ROBERT SIEGEL, host:
This is ALL THINGS CONSIDERED from NPR News. I'm Robert Siegel.
MICHELE NORRIS, host:
And I'm Michele Norris.
Tomorrow will be a significant and, many believe, a troubling day for Major League Baseball. At an afternoon news conference in New York, former Senate majority leader George Mitchell will release his long-awaited report on performance-enhancing drugs in the game.
Mitchell has led an investigation since March of last year. Several news sources say the report links 60 to 80 former and current players to banned drugs. And not surprisingly, there's tremendous interest in what else the report might say.
NPR's Tom Goldman has that story.
TOM GOLDMAN: Got an intractable problem? Congress, presidents and a baseball commissioner have called on the same guy.
Mr. HAROLD PACHIOS (Lawyer): I don't know anybody in the contemporary American life who has been assigned more tough public jobs than George Mitchell.
GOLDMAN: Harold Pachios is Mitchell's former law partner and friend of 45 years. Pachios has watched his friend succeed in those tough jobs as Democratic majority leader of a contentious Senate in late 1980s and early '90s.
Mr. PACHIOS: Bob Dole, the Republican leader, said, I never had a crossword with George Mitchell because he was so fair.
GOLDMAN: In 1998, Mitchell helped bring Catholics and Protestants together with the Good Friday peace agreement in Northern Ireland. And last year, Mitchell agreed to wade into baseball's drug troubles in an effort to bring clarity to a murky world of cheating, lying and tarnished reputations.
Mr. GEORGE MITCHELL (Former Democratic Senator, Maine): I have been assured by the commissioner that I will have complete independence and discretion as to the manner in which this investigation will be conducted.
GOLDMAN: But from the beginning of this assignment, Mitchell encountered problems of his own doing.
Professor TOM DONALDSON (Ethics Specialist, University of Pennsylvania's Wharton School): When a supposedly independent investigator is a part of what's being investigated, it's conflict of interest 101.
GOLDMAN: An ethics specialist at the University of Pennsylvania's Wharton School, Professor Tom Donaldson notes George Mitchell is very much an insider when it comes to Major League Baseball.
Mitchell is director of the Boston Red Sox. It's a paid position, although he wasn't compensated by the team during the investigation. Up until a year ago, Mitchell was chairman of the Walt Disney Company, which owns ESPN, which pay $2.4 billion to televise Major League games through 2013.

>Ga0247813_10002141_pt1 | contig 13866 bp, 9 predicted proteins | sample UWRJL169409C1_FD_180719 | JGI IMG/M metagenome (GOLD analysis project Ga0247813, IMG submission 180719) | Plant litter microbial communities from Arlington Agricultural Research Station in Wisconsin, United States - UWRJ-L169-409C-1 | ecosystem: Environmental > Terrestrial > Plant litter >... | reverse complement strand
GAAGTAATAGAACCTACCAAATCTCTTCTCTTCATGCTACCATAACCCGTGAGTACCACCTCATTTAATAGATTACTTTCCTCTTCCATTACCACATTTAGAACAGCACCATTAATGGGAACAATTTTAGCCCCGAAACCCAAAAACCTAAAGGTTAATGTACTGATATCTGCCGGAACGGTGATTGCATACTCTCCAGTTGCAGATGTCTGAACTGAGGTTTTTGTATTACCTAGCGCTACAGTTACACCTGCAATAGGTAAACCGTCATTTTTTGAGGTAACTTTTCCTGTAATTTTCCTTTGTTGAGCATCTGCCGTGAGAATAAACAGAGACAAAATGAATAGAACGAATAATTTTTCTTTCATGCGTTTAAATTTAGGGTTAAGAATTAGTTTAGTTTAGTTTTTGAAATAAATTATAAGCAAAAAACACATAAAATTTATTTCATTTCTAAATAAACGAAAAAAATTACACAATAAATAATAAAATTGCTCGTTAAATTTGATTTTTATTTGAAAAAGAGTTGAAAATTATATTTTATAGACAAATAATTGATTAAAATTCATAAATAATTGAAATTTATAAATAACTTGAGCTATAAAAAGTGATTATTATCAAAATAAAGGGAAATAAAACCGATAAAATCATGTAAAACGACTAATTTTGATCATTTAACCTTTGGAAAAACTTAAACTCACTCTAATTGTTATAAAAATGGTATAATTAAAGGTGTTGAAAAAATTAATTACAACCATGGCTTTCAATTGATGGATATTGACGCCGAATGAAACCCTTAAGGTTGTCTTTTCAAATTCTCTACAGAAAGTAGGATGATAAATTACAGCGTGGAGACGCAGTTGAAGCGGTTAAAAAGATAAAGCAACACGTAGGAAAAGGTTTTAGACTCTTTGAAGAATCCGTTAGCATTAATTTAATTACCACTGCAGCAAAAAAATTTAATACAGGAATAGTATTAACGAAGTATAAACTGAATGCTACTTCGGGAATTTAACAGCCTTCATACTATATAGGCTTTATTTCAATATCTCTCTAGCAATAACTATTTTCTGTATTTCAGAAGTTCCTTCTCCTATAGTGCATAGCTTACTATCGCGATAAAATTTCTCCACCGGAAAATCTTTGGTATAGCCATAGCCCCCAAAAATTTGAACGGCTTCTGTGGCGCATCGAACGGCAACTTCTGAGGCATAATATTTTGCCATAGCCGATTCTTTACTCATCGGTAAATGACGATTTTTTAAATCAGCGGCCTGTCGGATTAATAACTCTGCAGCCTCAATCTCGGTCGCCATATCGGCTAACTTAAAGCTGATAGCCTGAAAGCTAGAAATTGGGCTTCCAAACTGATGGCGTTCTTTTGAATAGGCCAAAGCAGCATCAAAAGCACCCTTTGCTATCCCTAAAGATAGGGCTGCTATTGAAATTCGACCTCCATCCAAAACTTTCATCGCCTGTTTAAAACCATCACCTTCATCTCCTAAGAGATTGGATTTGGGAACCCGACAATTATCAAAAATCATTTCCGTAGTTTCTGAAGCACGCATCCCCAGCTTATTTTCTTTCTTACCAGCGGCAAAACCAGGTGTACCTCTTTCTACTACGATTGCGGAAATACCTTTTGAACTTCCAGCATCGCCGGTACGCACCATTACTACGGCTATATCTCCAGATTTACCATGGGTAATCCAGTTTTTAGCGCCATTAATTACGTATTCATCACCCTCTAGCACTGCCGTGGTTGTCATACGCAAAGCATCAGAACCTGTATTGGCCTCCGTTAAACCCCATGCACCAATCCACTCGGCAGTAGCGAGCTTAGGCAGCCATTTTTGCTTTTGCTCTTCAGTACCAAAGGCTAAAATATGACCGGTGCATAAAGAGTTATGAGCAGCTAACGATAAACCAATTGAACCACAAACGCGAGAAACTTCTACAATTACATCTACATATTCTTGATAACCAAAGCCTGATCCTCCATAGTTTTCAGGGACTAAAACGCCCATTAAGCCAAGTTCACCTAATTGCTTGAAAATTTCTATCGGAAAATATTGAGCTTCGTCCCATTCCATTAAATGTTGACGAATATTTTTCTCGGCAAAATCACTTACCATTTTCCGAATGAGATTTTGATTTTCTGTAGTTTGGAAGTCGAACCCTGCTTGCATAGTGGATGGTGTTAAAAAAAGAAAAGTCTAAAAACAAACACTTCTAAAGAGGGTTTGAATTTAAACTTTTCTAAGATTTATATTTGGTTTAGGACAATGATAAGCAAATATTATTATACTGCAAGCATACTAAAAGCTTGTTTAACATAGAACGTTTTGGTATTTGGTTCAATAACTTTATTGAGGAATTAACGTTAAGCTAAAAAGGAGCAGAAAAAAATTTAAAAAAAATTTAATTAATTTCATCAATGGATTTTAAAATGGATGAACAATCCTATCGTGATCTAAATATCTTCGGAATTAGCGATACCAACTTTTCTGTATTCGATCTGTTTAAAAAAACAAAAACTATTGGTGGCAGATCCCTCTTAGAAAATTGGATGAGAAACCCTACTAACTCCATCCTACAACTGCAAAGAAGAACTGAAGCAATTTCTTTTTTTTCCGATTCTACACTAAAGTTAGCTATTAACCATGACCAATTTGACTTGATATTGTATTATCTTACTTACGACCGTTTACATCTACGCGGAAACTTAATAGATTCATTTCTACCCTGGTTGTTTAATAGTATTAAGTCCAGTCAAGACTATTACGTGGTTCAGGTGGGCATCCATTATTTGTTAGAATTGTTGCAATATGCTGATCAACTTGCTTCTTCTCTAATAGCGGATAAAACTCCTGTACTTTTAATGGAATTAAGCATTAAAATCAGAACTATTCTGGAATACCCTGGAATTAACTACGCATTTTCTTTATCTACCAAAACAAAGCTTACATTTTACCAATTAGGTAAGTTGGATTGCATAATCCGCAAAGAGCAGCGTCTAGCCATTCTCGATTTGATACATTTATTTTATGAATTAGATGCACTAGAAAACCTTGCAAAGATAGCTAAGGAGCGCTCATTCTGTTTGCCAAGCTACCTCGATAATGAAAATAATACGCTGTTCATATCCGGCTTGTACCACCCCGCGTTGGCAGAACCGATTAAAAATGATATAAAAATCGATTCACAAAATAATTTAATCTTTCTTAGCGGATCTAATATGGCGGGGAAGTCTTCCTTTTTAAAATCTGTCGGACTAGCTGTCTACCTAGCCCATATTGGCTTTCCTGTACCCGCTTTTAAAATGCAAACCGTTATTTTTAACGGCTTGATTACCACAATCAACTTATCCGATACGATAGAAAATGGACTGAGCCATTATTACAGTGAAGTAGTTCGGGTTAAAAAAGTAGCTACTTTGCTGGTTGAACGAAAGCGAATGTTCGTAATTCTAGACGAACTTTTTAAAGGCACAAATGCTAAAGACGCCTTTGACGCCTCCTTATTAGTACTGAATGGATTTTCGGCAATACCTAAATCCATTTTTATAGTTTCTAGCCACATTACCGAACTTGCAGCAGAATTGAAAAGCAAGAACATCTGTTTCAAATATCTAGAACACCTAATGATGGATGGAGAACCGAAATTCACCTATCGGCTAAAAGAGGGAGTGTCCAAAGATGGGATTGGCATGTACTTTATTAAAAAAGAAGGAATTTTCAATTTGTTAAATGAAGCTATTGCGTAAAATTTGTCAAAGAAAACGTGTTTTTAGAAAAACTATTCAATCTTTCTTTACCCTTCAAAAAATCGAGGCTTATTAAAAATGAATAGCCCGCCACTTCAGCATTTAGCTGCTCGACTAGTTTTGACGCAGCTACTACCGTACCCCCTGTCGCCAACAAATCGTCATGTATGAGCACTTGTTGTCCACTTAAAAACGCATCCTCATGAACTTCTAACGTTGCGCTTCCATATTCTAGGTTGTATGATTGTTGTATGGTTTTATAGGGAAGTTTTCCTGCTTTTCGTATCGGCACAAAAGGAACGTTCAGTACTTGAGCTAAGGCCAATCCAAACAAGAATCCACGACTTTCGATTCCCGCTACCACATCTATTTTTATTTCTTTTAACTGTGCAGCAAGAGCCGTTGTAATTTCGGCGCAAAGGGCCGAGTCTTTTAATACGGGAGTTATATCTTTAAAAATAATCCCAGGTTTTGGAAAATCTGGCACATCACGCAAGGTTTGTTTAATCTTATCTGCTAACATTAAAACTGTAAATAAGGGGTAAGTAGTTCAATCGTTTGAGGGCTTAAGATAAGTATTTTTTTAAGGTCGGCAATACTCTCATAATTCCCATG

The potential conflicts? Critics point to Mitchell's close ties to the Red Sox and concern that he might not be willing to expose baseball management's responsibility in allowing the drug problem to spread. Mitchell has responded by saying he'll be fair and will examine everything. His friend, Harold Pachios, has no doubt.
Mr. PACHIOS: His view of life has always been, if you do a good job, if you really do your homework, if you're thorough and intelligent about how you handle these tasks, you know, it speaks for itself, and the rest will take care of itself.
GOLDMAN: There is hope the Mitchell Report goes beyond - way beyond - what's known about baseball suspected steroid era. What we know is in bits and pieces. Media reports of doping began to emerge in the late 1980s, but it was more than a decade later that baseball started testing and punishing.
Here's Commissioner Bud Selig in 2004.
Mr. BUD SELIG (Commissioner, Major League Baseball): You know, I've been saying for months, many months, that I instituted a very, very tough program in the minor leagues on steroids in 2001. We need to have that same program at the Major League level.
GOLDMAN: While owners and the players' union sparred over what that program should be, doping allegations caught up with the game's biggest stars. Slugger Mark McGwire's reputation disintegrated when he stonewalled Congress in 2005
Mr. MARK McGWIRE (Former Baseball Player): Well, sir, I'm not here to talk about the past. I'm here to talk about the positive and not the negative about this issue.
GOLDMAN: It's expected Mitchell's report will do just the opposite - it will talk about the past. And baseball is holding its collective breath, wondering where the senator will point the finger of blame, and whether the report will provide a blueprint for a future in which baseball can move away from the cheating, lying and tarnished reputations.
Tom Goldman, NPR News.
NPR transcripts are created on a rush deadline by a contractor for NPR, and accuracy and availability may vary. This text may not be in its final form and may be updated or revised in the future. Please be aware that the authoritative record of NPR's programming is the audio.